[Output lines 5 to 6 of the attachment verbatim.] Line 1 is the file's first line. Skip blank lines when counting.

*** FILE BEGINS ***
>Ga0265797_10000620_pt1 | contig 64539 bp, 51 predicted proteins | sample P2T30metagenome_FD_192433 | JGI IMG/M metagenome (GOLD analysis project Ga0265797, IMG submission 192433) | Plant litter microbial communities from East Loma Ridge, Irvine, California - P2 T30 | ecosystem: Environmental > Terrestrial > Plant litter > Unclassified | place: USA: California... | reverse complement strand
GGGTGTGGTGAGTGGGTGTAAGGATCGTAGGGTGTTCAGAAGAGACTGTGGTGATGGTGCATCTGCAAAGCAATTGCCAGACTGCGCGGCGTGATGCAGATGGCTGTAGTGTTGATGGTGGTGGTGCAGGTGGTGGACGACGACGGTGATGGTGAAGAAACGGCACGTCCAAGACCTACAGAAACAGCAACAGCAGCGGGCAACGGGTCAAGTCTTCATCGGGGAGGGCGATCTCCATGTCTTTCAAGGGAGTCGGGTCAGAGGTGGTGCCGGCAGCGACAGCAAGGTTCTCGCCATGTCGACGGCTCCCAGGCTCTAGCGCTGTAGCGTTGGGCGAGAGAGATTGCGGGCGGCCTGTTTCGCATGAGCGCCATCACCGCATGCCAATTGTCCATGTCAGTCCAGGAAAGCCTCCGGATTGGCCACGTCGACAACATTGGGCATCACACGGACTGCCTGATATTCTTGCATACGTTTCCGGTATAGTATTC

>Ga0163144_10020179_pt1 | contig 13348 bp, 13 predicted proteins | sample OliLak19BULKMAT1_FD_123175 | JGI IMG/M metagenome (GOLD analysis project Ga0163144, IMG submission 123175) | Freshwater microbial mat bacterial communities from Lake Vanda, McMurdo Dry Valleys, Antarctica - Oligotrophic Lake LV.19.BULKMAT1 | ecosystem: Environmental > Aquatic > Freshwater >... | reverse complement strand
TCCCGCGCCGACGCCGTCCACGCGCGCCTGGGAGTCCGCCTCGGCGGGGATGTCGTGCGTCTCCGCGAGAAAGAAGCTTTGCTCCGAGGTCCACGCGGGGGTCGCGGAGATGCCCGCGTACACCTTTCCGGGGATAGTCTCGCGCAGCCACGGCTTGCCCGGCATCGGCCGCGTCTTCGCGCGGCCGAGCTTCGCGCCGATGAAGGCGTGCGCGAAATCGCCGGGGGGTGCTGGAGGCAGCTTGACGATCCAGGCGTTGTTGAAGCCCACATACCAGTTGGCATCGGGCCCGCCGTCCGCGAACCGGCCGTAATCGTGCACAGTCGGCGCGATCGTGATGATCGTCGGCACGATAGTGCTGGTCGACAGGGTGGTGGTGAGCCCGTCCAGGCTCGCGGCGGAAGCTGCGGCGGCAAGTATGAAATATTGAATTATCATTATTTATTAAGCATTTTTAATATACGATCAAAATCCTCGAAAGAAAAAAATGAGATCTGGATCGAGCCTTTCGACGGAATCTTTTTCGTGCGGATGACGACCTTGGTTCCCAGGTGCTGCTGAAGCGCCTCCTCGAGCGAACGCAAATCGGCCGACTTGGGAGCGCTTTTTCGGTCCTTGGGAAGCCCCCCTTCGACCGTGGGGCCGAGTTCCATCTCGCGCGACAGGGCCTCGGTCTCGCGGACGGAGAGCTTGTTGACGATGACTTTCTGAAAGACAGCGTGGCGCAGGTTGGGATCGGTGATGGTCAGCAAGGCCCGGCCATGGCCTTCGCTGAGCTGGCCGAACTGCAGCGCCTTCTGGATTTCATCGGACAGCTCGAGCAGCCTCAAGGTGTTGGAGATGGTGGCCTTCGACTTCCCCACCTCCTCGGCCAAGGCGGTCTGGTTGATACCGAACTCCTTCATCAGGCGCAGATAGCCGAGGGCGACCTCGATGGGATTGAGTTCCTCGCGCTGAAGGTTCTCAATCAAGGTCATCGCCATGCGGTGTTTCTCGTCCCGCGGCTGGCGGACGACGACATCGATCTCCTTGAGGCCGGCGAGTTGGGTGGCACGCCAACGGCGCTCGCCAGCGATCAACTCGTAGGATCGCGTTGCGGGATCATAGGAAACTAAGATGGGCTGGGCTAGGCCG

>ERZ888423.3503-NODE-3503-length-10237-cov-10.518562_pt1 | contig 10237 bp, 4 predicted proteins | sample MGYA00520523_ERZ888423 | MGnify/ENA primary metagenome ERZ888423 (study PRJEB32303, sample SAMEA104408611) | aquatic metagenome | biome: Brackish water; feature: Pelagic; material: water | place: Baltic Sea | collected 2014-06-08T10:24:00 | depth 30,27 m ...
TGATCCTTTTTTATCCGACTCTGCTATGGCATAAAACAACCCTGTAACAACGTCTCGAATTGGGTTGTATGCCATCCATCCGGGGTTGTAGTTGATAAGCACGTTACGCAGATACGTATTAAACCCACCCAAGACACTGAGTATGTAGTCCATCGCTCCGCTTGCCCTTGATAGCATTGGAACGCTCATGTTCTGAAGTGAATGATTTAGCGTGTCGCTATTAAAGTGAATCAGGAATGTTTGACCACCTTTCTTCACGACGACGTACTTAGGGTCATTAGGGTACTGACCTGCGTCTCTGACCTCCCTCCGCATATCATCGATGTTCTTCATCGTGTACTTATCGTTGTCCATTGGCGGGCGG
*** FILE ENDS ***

>ERZ888423.3503-NODE-3503-length-10237-cov-10.518562_pt1 | contig 10237 bp, 4 predicted proteins | sample MGYA00520523_ERZ888423 | MGnify/ENA primary metagenome ERZ888423 (study PRJEB32303, sample SAMEA104408611) | aquatic metagenome | biome: Brackish water; feature: Pelagic; material: water | place: Baltic Sea | collected 2014-06-08T10:24:00 | depth 30,27 m ...
TGATCCTTTTTTATCCGACTCTGCTATGGCATAAAACAACCCTGTAACAACGTCTCGAATTGGGTTGTATGCCATCCATCCGGGGTTGTAGTTGATAAGCACGTTACGCAGATACGTATTAAACCCACCCAAGACACTGAGTATGTAGTCCATCGCTCCGCTTGCCCTTGATAGCATTGGAACGCTCATGTTCTGAAGTGAATGATTTAGCGTGTCGCTATTAAAGTGAATCAGGAATGTTTGACCACCTTTCTTCACGACGACGTACTTAGGGTCATTAGGGTACTGACCTGCGTCTCTGACCTCCCTCCGCATATCATCGATGTTCTTCATCGTGTACTTATCGTTGTCCATTGGCGGGCGG